Reading a Smallmouth Bass River
Back to our typical smallmouth river. The middle part of the main pool runs from three to six feet deep and is about the size of a football field. Some of it is too deep to wade, but there are many ledges and shallower areas that enable us to cover almost the entire area.
Ledges provide excellent cover for bass, but keep in mind they prefer some slight overhead protection if they can get it. Ledges are often perfect for this but you should check each area closely to see just where the bass will be located. Ledges seldom have straight sides as they come up from the bottom. In most cases one side or the other will be undercut as much as a foot or two. Realizing that most mid-stream ledges run across the stream flow, this means that either the upstream or downstream edge will provide perfect overhead cover for the bass.
If you find you can get these smallmouth to take surface bugs, you can approach them from almost any angle. However, if you find that you have to go underwater for them, the approach is much more demanding.
If the ledges are undercut on the downstream side, it is awfully difficult to get a nymph or streamer down deep enough from an upstream angle. It is much better to approach these ledges from downstream and cast your fly almost straight upstream. If the topmost portion of the ledge is several feet under the water, you can cast your fly six or eight feet upstream beyond the ledge to let it sink a little more before it gets to the ledge. If, on the other hand, the ledge is only an inch or two under the surface, you must cast your fly right at the downstream edge of the ledge or you will hang your fly on it.
It is difficult to do justice to these ledges undercut on the downstream edge by trying to fish across stream below them. Just as the flies touch the water the force of the current on the line and leader pulls them out of the very spot we want to fish, and we must be satisfied with the small fish we pick up downstream in the less productive water. Straight upstream is the way to fish this type of ledge.
Now let's look at those ledges which have the undercut portion on the upstream side, perpendicular to the flow of the current. Again, if the fish will come to the surface by all means fish them that way. But sometimes we have to go under for them.
You have a choice on how to fish these ledges with underwater flies. You can approach them from below much like we did with the last ledge type but now, since many of these ledges are only several feet thick, you actually wade in right behind the downstream portion of the ledge and cast up or up and across.
Twenty or thirty-foot casts are best here, to give you maximum control of sinking, fishing, and striking.
If you prefer, you can fish these upstream undercut ledges from above. Not straight upstream, but off at about a 45-degree angle from the ledge and about thirty to forty feet upstream of it.
The idea is to cast your streamer or nymph across stream far enough above the ledge to allow the current to pull it close to the bottom as it approaches the front edge of the ledge. Up to this point you are not actually fishing your fly but should be mending your line and making any corrections necessary in the drift to assure your fly is deep and under control. One caution: too long a cast can result in a snap-the-whip action on the fly when the fast crossing current grabs the fly line and pulls the fly up off the bottom. Naturally, this robs us of the depth we need.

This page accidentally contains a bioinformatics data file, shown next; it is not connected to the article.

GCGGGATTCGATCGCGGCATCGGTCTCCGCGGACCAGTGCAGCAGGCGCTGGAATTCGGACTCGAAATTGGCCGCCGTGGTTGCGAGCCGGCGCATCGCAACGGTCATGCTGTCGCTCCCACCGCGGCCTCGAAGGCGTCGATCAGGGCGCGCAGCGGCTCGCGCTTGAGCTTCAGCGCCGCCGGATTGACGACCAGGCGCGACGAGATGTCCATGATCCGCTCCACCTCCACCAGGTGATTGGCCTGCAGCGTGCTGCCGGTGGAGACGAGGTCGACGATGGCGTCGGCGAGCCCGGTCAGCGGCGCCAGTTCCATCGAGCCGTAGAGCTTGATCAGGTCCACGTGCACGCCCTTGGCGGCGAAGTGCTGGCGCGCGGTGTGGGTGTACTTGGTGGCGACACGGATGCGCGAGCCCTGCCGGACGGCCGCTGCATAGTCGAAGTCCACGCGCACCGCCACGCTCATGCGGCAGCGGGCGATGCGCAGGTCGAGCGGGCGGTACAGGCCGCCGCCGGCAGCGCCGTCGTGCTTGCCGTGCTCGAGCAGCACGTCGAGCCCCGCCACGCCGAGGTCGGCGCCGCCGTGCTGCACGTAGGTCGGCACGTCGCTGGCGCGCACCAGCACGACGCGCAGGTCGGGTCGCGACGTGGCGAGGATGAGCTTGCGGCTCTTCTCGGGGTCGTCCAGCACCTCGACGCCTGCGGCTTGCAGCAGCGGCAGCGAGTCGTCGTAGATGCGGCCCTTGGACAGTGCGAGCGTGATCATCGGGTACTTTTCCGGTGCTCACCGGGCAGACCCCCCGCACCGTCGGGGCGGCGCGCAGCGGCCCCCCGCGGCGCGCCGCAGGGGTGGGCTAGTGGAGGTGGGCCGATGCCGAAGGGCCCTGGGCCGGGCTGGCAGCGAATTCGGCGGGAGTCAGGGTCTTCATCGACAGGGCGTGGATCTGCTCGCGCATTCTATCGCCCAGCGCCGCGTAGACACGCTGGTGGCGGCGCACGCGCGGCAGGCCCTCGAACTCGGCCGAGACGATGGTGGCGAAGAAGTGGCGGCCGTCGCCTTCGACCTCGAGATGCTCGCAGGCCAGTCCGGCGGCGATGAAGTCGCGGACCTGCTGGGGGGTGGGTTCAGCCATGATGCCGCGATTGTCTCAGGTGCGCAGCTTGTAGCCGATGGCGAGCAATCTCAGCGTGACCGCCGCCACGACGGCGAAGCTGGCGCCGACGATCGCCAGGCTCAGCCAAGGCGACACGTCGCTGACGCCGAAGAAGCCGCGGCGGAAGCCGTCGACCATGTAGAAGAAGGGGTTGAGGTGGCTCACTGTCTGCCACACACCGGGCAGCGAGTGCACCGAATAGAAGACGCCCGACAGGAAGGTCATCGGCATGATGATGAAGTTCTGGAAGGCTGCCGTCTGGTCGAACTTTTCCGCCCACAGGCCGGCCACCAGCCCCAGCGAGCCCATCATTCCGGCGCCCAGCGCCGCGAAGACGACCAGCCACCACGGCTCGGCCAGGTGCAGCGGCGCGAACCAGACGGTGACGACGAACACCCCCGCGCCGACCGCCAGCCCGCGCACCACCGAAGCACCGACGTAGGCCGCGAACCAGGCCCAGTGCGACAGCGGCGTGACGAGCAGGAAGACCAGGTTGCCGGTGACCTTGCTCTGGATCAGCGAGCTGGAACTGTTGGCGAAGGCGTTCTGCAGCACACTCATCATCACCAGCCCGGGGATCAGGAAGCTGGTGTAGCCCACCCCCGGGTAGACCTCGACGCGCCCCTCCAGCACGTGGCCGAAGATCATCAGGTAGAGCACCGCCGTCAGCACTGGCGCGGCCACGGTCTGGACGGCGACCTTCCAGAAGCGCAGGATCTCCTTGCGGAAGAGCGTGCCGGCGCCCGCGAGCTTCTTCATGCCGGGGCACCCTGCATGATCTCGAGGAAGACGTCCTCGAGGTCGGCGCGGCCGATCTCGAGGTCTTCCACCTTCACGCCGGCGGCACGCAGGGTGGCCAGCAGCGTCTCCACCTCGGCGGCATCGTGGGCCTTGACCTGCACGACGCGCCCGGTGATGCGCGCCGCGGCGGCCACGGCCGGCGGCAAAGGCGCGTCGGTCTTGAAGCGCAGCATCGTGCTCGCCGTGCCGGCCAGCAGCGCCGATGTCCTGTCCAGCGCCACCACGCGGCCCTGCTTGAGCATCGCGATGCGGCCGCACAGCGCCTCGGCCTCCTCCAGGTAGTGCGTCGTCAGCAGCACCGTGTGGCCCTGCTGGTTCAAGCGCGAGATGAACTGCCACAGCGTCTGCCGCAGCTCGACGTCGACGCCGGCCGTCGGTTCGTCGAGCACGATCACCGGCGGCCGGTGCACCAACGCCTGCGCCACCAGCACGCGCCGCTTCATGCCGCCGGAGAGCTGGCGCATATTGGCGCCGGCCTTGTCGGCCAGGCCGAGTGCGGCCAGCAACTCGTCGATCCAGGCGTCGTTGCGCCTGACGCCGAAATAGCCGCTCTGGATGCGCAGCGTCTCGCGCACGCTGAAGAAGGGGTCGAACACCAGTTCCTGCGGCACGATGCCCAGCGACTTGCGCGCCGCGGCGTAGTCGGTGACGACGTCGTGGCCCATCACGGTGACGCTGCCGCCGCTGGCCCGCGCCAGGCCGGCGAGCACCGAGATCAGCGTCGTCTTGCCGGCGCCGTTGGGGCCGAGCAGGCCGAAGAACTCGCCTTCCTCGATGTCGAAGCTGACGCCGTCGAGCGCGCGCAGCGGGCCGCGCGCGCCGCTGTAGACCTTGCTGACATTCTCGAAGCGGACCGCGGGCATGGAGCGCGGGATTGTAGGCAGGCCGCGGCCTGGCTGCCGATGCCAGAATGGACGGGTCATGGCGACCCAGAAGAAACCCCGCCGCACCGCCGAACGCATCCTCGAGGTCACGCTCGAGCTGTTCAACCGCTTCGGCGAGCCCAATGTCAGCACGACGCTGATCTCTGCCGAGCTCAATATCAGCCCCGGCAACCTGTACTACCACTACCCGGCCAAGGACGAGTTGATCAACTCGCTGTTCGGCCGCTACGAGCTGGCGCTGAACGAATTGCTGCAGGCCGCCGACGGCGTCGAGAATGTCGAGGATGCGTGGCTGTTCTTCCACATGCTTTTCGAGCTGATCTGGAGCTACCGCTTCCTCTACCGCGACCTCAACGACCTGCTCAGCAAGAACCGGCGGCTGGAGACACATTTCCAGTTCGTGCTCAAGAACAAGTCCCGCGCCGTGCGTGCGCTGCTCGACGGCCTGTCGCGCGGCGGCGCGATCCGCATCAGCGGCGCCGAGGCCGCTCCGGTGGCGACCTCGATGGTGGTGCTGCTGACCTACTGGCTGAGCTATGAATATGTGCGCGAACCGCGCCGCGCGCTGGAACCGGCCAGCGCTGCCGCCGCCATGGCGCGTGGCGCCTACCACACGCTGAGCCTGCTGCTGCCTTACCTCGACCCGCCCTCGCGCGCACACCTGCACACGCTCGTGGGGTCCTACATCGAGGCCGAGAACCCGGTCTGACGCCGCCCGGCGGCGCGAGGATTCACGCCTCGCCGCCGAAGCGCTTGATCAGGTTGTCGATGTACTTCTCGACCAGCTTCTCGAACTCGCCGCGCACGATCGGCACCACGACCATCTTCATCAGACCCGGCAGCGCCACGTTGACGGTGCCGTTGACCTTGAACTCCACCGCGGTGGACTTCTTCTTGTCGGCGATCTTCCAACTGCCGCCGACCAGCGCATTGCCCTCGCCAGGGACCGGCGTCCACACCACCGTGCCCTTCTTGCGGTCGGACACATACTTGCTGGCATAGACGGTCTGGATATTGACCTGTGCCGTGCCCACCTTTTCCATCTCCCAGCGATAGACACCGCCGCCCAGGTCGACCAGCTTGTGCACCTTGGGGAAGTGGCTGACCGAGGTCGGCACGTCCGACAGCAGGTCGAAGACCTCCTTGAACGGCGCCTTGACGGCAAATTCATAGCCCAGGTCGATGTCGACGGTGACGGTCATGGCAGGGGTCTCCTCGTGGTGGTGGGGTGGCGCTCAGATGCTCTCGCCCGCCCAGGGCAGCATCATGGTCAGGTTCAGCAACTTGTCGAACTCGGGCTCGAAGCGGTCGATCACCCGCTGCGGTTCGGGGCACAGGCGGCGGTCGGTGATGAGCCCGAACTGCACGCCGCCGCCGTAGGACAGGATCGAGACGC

The fly is now drifting along the bottom about ten feet upstream of the ledge. At this point we want to bring it to life and fish it right across in front of the ledge, using care not to bring it too far up off of the bottom. If the ledge runs all the way across the river, I will often fish my way along its full length by wading a little further out after two or three casts into each undercut.
There is some slow deep water downstream of the ledges. It covers about 200 feet in length and is about 100 feet wideright in the middle of the river.
The bottom here is a mixture of sand, silt, and fine rubble, conducive to thick weed growth. This grass gets thick in late summer and provides excellent cover along the edge for smallmouth. It is loaded with dragonflies, damselflies, shiner-type minnows, and leeches.
This looks almost like a giant grass island and, although the center is too deep to wade, the upstream fifty to sixty feet and the water coming out from the bank can be negotiated. When the water gets low and the bass get spooky I often use this grass to conceal my approach.
I like to start at the upstream end of this 100-foot-wide grass island and wade down through it about ten to fifteen feet back inside from the edge. From this position it is easy to fish out across the edge into the open water.
Topwater bugs as well as streamers and nymphs work along these edges. Casting across and downstream and playing your flies back up along the edge of the grass will take a lot of nice fish.
I once had an angler in one of my schools who, due to a particular impairment, could not cast a very long line. The water was low and conditions were tough; I realized he was going to scare most of the bass at the range he could cover. After a little experimenting I put him into one of these grass islands and had him wade just inside the edge and fish a short line out into the open water. The grass hid his approach and he caught lots of nice smallmouth.
Details mentioned in this article were accurate at the time of publication